I also went to see a few of my drummer pals in the weeks before the gig, so that gave me more inspiration. Keith Carlock came through Boston with Steely Dan in September, which is always a lesson. And a week or so later, King Crimson came through town with the triple drummer assault of Gavin Harrison, Pat Mastelotto and Bill Rieflin. Truly amazing and very inspiring. The band had a night off before the first show, so Gavin and I had a nice, relaxing, dinner and talked about drums and life. Gavin is a phenomenal drummer and it was great see Pat Mastelotto, who I met in 1985 while working for Simmons Drums, and also great to meet and talk with Bill Rieflin. My old friend Russ Miller was in town visiting Vic Firth, so he came to the King Crimson show too. It was a total drummer hang!
The Grand Theft Audio gig was set for Friday, October 3rd. I had also been invited by my pal Nate Morrison, owner of the Drum Shop North Shore in Beverly, Mass to do a clinic for their “Wednesday Drum Hang”, which they do the first Wednesday of each month. I had agreed to do the October 1st Drum Hang several months ago, after I went to Danny Seraphine’s clinic there. A little more about Nate and the Drum Shop North Shore. It’s a fantastic place that’s reminiscent of the drum shops we (well, those of us who’ve been around for a minute) remember as kids. The vibe is great and they do these events and drum clinics to promote drumming and the drum community and it works! So with our one and only GTA rehearsal on Tuesday, my clinic on Wednesday and the GTA gig on Friday, it made for a busy, but productive and very fun week. I was honored to have my friend and drumming legend, Dave Mattacks, in the audience at the clinic. It was great to see many old friends that I’ve known over 30 years, from my days at EU Wurlitzer. On my drive to the clinic I received a call from Steve Gadd, who was in England with James Taylor and he knew about the clinic and upcoming gig, so he said, “Give me a call if you need any help tonight.” So of course I called him and put him on speaker phone and he had the audience laughing!
I had a great time doing Drum Hang and appreciate Nate inviting me. Of course there were a whole bunch of things I wanted to cover, but couldn’t due to the time and me talking too much. I hope to do it again sometime.
Then came the the gig on Friday night and I felt good and ready for it. The guys in the band made me feel at ease immediately. It was a private party, so we were the entertainment and background music, but the people really seemed to dig it. I had a blast playing again. Loading my drums into my car, then setting them up, brought back so many great memories. This was the first time I played my ’74 Gretsch kit out on a gig. I bought the kit in 2005 to replicate the kit my Dad bought me in 1974, that I stupidly sold in the 80s. They were originally covered in a Gold wrap and my friends at Gretsch Drums (Paul Cooper and Fred and Dinah Gretsch), were kind enough to recover them in Midnight Blue Pearl to make it an exact replica of the kit my Dad bought me. I kept them in my office at Zildjian until I left in 2013, then here at my house. They sounded fabulous at the gig! I use all vintage hardware and a mixture of mostly old cymbals. Playing drums and doing gigs is what led me down the path of working in the drum industry for the past 30 years and it felt great to be back home, where it all started for me. Anyone who’s played a gig knows what I’m talking about… there’s really nothing else like it.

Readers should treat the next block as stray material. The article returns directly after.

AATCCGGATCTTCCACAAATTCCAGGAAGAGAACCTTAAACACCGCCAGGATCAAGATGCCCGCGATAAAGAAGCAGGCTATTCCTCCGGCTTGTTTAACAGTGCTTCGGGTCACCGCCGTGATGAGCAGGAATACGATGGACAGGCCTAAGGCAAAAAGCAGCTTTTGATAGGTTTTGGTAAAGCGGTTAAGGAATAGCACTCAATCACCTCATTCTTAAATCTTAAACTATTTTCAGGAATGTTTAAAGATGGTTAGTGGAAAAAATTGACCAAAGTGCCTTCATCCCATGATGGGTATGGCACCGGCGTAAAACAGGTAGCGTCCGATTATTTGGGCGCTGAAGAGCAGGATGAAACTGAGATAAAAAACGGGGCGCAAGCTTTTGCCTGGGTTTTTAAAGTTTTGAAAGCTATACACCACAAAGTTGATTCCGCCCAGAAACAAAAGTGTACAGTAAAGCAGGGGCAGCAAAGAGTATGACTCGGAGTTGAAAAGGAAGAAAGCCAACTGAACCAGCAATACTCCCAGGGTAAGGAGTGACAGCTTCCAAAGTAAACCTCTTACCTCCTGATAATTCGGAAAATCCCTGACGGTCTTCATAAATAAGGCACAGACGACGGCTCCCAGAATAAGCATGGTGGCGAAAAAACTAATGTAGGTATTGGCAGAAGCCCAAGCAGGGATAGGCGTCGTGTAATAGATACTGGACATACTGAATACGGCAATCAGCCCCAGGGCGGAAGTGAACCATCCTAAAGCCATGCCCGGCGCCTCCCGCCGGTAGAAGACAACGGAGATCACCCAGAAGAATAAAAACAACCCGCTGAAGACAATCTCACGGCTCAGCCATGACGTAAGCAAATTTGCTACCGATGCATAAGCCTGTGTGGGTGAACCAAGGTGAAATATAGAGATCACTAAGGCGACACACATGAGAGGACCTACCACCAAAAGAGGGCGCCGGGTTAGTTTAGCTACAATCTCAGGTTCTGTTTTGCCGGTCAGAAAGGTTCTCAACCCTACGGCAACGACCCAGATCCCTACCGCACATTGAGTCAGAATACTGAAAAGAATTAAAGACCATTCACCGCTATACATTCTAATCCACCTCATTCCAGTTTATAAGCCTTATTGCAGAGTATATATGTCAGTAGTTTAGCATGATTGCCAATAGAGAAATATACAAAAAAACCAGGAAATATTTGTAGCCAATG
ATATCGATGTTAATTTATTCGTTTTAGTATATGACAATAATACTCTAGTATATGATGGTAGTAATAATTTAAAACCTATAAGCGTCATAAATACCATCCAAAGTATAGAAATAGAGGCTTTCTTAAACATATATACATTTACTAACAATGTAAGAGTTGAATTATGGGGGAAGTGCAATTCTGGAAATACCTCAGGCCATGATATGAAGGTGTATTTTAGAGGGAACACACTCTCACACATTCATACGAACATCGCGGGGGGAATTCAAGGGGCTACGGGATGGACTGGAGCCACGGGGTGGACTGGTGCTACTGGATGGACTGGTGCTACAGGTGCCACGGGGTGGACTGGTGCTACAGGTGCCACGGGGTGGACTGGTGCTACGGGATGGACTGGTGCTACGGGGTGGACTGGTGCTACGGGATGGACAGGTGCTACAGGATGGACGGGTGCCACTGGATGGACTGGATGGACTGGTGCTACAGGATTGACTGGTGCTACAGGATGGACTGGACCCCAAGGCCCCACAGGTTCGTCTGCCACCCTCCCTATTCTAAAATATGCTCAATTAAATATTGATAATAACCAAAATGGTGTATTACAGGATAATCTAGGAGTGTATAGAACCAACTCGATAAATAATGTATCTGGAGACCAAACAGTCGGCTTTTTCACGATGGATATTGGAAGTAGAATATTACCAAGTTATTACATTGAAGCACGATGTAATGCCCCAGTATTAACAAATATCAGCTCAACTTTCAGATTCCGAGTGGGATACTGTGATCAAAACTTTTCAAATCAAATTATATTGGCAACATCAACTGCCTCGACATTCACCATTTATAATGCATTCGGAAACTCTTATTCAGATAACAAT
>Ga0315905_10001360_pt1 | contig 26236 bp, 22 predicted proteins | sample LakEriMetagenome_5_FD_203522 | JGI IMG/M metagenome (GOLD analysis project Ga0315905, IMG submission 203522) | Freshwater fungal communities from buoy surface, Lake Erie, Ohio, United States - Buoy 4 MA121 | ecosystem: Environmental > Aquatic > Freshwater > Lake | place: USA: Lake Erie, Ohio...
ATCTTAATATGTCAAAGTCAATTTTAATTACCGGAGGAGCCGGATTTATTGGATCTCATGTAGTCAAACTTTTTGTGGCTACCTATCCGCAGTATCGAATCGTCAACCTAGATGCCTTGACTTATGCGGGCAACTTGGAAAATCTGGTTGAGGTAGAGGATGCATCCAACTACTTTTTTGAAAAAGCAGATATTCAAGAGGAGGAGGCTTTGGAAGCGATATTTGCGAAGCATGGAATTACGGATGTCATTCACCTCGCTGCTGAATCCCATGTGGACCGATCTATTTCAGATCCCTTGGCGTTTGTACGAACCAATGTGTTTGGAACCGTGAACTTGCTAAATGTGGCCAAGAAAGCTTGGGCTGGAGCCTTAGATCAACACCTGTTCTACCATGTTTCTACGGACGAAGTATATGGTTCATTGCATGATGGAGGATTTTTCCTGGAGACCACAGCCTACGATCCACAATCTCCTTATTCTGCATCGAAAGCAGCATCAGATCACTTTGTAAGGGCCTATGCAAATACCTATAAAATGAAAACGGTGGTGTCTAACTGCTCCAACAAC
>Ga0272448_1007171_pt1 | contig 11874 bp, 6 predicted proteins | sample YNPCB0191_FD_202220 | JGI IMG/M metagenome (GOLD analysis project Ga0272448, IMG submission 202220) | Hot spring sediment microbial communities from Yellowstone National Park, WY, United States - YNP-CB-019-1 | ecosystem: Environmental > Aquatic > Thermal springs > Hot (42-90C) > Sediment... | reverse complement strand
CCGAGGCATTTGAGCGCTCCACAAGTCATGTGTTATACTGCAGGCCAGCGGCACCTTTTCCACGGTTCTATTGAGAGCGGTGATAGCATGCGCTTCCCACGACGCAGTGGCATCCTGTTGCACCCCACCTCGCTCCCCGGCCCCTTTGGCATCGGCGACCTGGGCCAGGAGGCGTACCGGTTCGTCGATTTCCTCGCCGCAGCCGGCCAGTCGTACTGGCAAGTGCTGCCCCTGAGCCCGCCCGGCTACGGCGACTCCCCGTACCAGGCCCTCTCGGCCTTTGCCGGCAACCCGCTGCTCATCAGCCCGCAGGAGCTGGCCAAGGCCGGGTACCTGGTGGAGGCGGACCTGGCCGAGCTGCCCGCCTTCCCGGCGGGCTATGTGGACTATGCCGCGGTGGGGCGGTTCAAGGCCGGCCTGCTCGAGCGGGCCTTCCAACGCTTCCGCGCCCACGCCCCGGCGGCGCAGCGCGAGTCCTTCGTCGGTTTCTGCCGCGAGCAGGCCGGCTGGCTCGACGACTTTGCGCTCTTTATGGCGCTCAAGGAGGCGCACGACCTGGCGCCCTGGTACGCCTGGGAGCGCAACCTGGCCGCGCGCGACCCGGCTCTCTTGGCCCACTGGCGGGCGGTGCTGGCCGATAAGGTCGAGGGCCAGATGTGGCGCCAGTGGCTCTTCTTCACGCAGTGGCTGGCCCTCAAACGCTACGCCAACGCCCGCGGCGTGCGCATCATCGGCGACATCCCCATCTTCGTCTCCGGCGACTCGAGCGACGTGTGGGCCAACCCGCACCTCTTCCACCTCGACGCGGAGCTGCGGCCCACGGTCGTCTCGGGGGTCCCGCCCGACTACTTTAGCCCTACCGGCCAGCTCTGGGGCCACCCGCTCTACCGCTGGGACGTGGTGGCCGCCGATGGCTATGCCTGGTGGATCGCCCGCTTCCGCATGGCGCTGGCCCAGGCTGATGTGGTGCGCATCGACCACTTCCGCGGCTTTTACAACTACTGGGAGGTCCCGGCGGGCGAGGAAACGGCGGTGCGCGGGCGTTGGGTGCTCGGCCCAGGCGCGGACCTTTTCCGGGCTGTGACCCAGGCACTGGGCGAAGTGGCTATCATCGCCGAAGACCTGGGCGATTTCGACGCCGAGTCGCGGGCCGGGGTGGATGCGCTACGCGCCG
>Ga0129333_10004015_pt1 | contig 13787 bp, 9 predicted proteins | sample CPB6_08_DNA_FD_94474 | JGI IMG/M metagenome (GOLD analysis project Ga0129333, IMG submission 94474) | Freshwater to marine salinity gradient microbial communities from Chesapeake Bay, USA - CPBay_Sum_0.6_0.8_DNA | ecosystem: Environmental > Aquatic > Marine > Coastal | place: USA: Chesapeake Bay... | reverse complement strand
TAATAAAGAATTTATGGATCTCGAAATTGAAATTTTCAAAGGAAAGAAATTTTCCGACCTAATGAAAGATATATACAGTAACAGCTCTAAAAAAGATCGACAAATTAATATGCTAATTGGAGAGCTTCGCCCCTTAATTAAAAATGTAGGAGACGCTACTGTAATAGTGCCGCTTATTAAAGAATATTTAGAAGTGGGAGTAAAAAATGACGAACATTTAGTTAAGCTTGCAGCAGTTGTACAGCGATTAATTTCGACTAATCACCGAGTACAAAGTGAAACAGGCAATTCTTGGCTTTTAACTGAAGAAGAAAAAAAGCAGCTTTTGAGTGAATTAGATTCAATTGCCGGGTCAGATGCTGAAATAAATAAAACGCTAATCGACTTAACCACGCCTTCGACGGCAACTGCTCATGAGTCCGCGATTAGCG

And best of all, my son John Jr, two brothers Chris and Matthew, and best childhood friend, Mike Mahoney, (who gave me my first snare drum in 1972 and a big part of why I became a drummer) were all there to watch and support us. It was especially cool to look out there and see my son, a great drummer himself, in the audience giving me the “thumbs up.” Sidebar: I did indeed get paid for the gig! Vic was very happy to hear this 🙂
Here are few pics from my “comeback gig” with Grand Theft Audio…
So now that I’ve been re-bitten by the drumming bug, I’m “all in” and feel the same love and enthusiasm I felt as a kid. Next month I’ll be attending PASIC (Percussive Arts Society International Convention) which I’ve been going to for 30 years, but this time I’ll be attending it (for the most part) as a “civilian” much like I did at NAMM back in January. I have a few Viper Representation meetings scheduled, but will otherwise be there to enjoy three days of great drumming, the drum community and connecting with my Industry friends.
And looking ahead to 2015, there’s serious talk between me and my former “Trigger and “Voyager” bandmates Mike McKee, Frank Hussar, Paul Bencal and Paul Gianelli to do a reunion gig, with the addition of Neil Porter and Paul Candilore. Now that will be a blast! So stay tuned!
Hope you enjoyed and thanks for reading! See you soon!